Notes from the Archives: Amelia Earhart in Boston
July 24, 2019
Earhart was not only a pilot, but also a social worker. In 1925, Earhart was hired as a social worker at the Denison House, a settlement house in Boston’s South End. This photo, taken by Leslie Jones, shows her with children from the settlement house in 1928.
We wondered, what was the Denison House and what happened to it? We did a little digging in our collections and found some records about the house.
Denison House was founded in 1892. It was originally known as the Boston College Settlement, and was supported by women from Boston College. The women named the house for Edward Denison, an Englishman who lived and worked in London’s East End. Denison was a fore-runner of the Settlement Movement. This pamphlet tells us that Denison House operated into the early 1940s. In 1941, the settlement house released the below statement, citing neighborhood depopulation as a reason for closing the house.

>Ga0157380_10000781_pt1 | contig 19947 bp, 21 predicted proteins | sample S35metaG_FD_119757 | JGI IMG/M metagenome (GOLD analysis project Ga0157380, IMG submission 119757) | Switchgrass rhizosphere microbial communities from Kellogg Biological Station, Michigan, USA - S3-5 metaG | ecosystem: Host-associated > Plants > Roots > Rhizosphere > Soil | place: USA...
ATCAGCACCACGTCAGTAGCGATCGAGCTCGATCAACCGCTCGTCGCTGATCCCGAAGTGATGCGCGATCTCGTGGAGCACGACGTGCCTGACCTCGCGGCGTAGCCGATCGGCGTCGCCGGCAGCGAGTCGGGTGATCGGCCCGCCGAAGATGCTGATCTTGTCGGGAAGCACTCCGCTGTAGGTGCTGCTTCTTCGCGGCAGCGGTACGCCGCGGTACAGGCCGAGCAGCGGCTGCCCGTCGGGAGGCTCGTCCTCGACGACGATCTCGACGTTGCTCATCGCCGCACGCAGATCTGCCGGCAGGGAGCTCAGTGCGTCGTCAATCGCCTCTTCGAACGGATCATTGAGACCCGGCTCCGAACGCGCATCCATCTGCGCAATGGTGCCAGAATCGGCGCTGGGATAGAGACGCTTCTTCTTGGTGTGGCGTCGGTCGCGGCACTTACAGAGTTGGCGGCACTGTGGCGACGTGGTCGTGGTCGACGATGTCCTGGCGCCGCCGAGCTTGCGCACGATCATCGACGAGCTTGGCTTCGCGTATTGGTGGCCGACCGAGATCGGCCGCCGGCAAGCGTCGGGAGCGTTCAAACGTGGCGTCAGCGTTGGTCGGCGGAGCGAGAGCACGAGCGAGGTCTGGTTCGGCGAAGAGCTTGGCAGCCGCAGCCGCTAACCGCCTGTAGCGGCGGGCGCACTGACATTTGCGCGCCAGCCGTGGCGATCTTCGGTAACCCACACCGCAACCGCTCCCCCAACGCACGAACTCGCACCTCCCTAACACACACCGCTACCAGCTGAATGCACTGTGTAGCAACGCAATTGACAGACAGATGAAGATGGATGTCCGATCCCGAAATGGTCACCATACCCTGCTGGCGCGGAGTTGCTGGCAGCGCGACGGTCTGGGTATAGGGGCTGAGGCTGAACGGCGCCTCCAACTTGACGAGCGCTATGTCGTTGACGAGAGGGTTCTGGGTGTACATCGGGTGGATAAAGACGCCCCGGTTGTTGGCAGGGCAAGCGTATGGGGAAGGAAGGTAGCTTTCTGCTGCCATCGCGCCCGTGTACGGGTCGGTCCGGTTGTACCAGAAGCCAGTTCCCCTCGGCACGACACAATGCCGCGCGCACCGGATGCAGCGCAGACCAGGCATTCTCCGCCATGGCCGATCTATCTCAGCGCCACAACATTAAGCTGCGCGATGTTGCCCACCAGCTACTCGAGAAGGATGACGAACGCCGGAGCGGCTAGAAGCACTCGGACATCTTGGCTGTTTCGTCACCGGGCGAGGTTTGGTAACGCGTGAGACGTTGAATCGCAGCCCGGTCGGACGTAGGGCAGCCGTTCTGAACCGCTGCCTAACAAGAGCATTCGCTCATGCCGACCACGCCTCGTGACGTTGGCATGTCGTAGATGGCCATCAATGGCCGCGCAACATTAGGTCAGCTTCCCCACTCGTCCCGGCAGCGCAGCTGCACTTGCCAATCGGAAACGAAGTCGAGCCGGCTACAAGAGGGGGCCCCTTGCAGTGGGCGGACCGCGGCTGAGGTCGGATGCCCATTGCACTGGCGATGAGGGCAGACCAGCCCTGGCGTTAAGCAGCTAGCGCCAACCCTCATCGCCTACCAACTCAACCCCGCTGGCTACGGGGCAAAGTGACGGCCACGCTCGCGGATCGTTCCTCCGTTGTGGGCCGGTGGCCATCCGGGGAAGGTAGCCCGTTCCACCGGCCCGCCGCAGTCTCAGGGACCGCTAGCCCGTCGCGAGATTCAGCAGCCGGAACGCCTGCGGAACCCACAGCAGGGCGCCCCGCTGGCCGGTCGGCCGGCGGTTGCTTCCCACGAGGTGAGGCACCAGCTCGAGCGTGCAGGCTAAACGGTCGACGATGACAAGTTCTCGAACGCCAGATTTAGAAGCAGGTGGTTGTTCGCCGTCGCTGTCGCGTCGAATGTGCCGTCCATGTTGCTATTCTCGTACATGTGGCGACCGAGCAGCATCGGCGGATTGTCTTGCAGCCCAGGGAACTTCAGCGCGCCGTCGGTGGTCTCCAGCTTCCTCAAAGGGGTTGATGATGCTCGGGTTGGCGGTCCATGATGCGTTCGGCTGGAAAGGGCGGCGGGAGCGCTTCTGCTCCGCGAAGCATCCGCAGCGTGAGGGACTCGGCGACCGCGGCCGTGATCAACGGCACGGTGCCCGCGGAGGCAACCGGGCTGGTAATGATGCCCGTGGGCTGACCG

South End residents who used the settlement house’s services were directed to other local social welfare agencies, including the South End House, the Chinese Mission, and the Salvation Army. You can see a list of the agencies below.
You can learn more about the intersection of Amelia Earhart’s careers as a social worker and pilot at Virginia Commonwealth University’s Social Welfare History Project.